Image Wikipedia Creative Commons Licence


FOOTNOTES

1. Birth of Elizabeth Gibson, ScotlandsPeople, 1872 GIBSON, ELIZABETH (Statutory Registers Births 476/ 158), Crown Copyright, National Records of Scotland.

2. Birth Record Margaret Campbell Gibson, ScotlandsPeople, 1866 GIBSON, MARGARET CAMPBE (Statutory registers Births 562/ 231) Crown Copyright, National Records of Scotland.


4. Marriage Elizabeth Gibson to William Kane, ScotlandsPeople, 1891 Kane, William )Statutory Registers Marriages 639/ 49) Crown Copyright National Records Scotland. 

5. Marriage Elizabeth Gibson and John McDade, ScotlandsPeople, 1894 McDade, John (Statutory Register Marriages 622/1 25) Crown Copyright National Records Scotland. 

6. Marriage James Gibson and Mary Fearns, ScotlandsPeople,1862 GIBSON, JAMES (Statutory registers Marriages 487/ 32), Copyright National Records Scotland. 

7. 1871 Census, James Gibson, ScotlandsPeople, 1871 GIBSON, JAMES (Census 476/ 1/ 18) Page 18 of 27, Copyright National Records Scotland. 

8. Birth, James Gibson, ScotlandsPeople, Church Registers - Old Parish Registers Births and Baptisms, ScotlandsPeople, https://www.scotlandspeople.gov.uk

9. Birth, James Gibson, ScotlandsPeople, 27/12/1830 GIBSON, JAMES (Old Parish Registers Births 559/ 60 326 Abbey) Page 326 of 351, Copyright National Records Scotland. 

10. Death, James Gibson, 1876, ScotlandsPeople, 1876 GIBSON, JAMES (Statutory registers Deaths 476/1 45)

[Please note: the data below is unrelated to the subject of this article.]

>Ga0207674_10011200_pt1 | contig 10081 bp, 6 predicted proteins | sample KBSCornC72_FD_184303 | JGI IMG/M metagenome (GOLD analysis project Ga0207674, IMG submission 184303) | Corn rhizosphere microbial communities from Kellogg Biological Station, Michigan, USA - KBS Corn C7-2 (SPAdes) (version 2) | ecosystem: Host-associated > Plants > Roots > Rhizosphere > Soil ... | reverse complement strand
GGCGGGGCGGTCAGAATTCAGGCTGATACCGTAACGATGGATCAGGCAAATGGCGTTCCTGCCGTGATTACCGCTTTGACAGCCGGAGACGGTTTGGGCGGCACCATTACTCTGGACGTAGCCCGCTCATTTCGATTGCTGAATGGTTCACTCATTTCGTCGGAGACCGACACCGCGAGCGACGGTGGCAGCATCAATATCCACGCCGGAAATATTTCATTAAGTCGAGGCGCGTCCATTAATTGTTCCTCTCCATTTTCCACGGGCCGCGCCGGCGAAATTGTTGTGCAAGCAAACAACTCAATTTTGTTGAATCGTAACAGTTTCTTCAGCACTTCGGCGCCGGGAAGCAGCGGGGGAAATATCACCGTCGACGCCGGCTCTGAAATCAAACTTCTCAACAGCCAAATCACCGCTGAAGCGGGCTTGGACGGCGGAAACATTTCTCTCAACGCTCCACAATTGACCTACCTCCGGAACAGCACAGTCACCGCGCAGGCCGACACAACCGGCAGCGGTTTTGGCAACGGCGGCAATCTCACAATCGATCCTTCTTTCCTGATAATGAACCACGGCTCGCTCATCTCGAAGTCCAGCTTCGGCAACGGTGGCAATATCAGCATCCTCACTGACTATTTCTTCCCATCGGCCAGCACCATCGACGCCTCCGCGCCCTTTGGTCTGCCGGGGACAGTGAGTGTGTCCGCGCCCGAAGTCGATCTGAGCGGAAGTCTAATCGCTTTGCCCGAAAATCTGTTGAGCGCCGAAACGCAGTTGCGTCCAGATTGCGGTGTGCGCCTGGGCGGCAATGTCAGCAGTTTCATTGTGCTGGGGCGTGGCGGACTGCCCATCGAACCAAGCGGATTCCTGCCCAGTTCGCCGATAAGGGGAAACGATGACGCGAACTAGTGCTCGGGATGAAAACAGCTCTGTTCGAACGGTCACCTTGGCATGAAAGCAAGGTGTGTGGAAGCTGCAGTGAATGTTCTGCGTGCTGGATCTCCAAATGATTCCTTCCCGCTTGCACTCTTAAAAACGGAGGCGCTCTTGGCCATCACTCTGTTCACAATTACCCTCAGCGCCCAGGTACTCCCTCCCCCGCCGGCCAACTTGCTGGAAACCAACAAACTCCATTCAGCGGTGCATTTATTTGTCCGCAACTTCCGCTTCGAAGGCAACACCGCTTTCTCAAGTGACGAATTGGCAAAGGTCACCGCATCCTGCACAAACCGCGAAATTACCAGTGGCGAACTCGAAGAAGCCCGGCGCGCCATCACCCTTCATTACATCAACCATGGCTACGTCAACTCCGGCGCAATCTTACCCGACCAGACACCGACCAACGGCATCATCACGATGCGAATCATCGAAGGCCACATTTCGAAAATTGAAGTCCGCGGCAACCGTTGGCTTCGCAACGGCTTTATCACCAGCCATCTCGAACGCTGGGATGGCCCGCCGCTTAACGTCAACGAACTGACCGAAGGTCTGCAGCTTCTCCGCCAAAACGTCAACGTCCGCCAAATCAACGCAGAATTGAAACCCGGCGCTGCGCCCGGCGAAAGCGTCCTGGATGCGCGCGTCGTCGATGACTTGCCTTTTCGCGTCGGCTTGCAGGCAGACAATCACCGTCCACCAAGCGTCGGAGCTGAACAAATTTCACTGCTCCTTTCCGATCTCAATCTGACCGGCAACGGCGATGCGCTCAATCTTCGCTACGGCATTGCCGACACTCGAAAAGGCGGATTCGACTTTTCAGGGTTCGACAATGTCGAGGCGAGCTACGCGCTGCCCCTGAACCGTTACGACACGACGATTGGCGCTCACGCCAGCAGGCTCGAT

Tuesday, June 5, 2018

LINKS TO TALK "IMMIGRANT ANCESTORS' STORIES"








Annie Kenett,  The Lincolnshire Farmers, http://www.argbrit.org/pioneers/LincolnfarmersB.htm

Baby Images, The Old design Shop, Vintage Image Treasury, Free Images, https://olddesignshop.com/


Bristish Newspaper Archives, https://www.britishnewspaperarchive.co.uk/

Brownwyn Fryer, Storytelling that Moves People, Harvard Business Review, citing Robert Mckee, https://hbr.org/2003/06/storytelling-that-moves-people

Caitlin Gow, Genealogically Speaking, Blog, Tumblr, http://genealogically-speaking.tumblr.com/
Caitlin Gow, Genealogically Speaking, Blog, Blogger, http://genealogically-speaking.blogspot.com.au/2016/

Family Convictions - A Convict Ancestor, A Convict's Narrative - Lawrence Fraynehttps://familyconvictions.blogspot.com.au/2016/07/a-convicts-narrative-lawrence-frayne_59.html


FamilyHistory4u, Telling an Immigrant Ancestor's Story, Sharn White, 2015, https://sharnsgenealogyhints.blogspot.com.au/2015/05/telling-immigrant-ancestors-story.html 

Familysearch, Blog, Using FamilySearch Apps to Record Oral Historyhttps://www.familysearch.org/blog/en/familysearch-apps-oral-histories/